I had a chance to chat with Rowan back in January via email.
WW - I generally think of writers as being more in tune with the undercurrents of the world. Over the past year, American politics seem to be greatly amplified. I would imagine that regardless of one's political leanings, the level of "noise" has to take its toll. Have you felt overwhelmed such that it has affected your ability to write productively? Has the influx of news over the last year been overwhelming or a motivation?
RHB - The news is overwhelming. But the writers and artists who continue to make empathetic, and interesting work are inspirations.
WW - You serve as non-fiction editor at No Tokens, which has published an extensive list of notable authors. How has your role with the journal affected your own writing?
RHB - I was invited to become editor while I was deep in the manuscript that would become my novel—Harmless Like You. It was a relief to focus on the words of others. There is a joy to discovering voices that excite you. And it has the side benefit of making your own taste sharper. You realize what excites you, and then you look back at your own work and ask—how would I feel about this if it showed up on my slushpile?
WW - There has been a push in recent years to elevate diverse voices and balance the numbers in publishing. Is the industry there yet? As both a writer and a person involved with a publication, do you think more needs to be done? And if so, what?
RHB - More needs to be done. There is a temptation to feel like we’re about to solve the numbers and then go back to brunch. I get that it’s exhausting but I don’t think we can rest just yet. Personally, I am never going to be empathetic enough or knowledgeable enough. But reading is an exercise in empathy. It forces us to see beyond ourselves.
At moment, intersectionality in fiction is breaking through. I remember a time when it felt like a character was only allowed to have one modifier. They could be Asian or Queer or Dyslexic. But the complexity that so many of us live with was shut out.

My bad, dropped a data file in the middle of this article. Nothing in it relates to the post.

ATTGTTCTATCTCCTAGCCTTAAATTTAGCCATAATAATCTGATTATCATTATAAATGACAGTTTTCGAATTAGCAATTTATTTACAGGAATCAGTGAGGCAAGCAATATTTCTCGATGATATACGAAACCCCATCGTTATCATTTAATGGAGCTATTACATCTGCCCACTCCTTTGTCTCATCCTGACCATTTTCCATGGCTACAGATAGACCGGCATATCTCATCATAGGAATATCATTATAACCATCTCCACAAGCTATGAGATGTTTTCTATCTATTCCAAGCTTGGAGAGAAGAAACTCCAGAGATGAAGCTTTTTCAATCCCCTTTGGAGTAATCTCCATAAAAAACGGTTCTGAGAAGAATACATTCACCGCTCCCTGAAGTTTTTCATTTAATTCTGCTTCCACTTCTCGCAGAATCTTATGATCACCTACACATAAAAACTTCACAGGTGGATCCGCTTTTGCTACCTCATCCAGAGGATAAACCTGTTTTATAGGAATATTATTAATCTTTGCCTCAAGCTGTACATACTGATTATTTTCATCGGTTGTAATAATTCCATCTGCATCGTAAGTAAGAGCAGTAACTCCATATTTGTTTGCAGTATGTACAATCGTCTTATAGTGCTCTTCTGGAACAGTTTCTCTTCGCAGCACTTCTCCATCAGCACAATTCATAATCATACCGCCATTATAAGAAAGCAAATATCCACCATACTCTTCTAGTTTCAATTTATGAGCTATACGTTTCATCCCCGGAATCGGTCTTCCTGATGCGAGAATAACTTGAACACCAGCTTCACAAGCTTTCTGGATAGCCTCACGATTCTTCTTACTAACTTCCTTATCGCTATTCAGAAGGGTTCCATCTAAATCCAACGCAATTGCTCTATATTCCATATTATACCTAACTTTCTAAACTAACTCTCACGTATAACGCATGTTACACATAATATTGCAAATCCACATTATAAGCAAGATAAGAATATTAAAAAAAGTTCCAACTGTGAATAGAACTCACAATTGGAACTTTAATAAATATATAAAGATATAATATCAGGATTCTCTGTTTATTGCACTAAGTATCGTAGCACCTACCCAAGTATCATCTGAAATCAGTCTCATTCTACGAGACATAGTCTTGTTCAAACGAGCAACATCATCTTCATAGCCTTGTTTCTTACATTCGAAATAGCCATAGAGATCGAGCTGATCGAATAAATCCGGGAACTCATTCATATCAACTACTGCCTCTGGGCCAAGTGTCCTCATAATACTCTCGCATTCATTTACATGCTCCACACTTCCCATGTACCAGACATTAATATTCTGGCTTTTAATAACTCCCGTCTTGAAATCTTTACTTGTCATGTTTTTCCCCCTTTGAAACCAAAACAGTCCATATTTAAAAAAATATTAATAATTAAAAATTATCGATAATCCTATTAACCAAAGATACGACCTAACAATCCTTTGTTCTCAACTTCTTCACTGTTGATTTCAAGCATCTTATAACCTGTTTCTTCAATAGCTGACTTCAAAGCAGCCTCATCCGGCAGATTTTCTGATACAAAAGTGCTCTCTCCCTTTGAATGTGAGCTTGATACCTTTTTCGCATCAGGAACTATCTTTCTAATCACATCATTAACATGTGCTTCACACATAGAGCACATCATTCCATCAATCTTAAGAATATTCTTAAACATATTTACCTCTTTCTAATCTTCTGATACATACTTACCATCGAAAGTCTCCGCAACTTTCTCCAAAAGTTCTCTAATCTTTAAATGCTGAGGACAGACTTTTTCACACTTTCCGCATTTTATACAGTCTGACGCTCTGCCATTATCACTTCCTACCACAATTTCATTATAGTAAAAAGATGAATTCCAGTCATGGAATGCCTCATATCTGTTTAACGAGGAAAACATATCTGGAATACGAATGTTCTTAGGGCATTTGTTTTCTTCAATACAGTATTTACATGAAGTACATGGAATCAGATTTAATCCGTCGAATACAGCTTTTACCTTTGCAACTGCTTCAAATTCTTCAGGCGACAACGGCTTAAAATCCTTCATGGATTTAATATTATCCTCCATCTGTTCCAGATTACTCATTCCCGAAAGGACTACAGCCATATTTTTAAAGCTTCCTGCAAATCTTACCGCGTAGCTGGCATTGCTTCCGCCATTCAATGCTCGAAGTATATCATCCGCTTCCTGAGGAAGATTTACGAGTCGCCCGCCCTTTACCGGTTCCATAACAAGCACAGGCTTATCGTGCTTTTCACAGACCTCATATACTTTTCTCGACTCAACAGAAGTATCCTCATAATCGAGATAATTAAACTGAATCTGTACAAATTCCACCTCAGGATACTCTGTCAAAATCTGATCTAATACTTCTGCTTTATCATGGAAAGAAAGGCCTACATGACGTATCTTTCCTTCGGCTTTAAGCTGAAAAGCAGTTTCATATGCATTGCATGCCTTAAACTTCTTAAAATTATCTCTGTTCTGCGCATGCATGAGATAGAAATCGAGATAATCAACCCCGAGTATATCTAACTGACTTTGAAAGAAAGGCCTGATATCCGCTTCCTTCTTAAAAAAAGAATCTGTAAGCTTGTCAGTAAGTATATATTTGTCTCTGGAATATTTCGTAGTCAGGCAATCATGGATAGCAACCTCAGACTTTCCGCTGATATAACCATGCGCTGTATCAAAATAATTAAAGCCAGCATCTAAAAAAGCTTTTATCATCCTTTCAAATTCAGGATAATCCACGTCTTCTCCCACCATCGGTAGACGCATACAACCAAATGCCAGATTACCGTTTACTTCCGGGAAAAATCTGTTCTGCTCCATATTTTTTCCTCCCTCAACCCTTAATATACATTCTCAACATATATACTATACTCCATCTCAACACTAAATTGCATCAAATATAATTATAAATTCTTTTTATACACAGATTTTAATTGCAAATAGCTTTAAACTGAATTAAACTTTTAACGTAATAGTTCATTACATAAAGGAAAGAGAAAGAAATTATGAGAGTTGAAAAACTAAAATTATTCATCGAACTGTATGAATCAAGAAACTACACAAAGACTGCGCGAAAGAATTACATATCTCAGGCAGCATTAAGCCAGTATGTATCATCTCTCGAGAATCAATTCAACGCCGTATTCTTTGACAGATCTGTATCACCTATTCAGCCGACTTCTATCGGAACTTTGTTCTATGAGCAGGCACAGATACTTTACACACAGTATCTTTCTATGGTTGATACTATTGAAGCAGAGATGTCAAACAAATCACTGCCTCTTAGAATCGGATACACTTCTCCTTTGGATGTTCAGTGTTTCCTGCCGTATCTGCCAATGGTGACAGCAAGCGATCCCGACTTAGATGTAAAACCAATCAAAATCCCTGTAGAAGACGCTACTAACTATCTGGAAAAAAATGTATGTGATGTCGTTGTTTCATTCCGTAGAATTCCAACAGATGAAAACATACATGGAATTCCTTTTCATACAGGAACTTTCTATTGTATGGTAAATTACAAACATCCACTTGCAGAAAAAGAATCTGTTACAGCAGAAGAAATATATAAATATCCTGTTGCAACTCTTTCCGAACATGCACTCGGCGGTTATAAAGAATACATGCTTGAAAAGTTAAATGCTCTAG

We can all be part of making diverse voices welcome. We can buy the books that make it to publication. We can ask our librarians to buy these books. Even the tiniest things can give a boost—a tweet, or a photo of your brunch next to a book you love. Together we can change the shelves.
WW - Tell me about your creative process. Your work in this chapbook includes artwork. Do you often approach writing with a visual element? Which comes first for you...the artwork or the words?
RHB - This chapbook is a dictionary of happiness. I was hunting for the syllables we use for joy, in the hope it would make me better at capturing the feeling. I found obscure words and obsolete words.
But often when I think of an emotion, it’s visual. Perhaps I see it in a color or in a certain kind of light. Right now, I’m writing in the low, late-January light of London. The day is clear and everything is slightly blue. My desk is in front of a window and I’m very aware of the sky slanting into the room. It gives me a sense of subdued peace. Later, if I’m trying to imagine that emotion, I’ll probably come first to this light.
So when I was writing about happiness, I carried around a sketchbook to catch the moments I felt it. These eventually made it into the chapbook.
For my first novel, Harmless Like You, and the one I’m working on now, the process is a little different. I don’t draw the characters. But I find that drawing the world around me forces me to observe closely. It is a way of contacting more deeply and genuinely with my surroundings. This, in turn, helps me write.
WW - Can you share with us what you're working on next?
RHB - I’m working on my second novel. At the moment, it’s an ever-shifting beast, so I don’t want to say much more.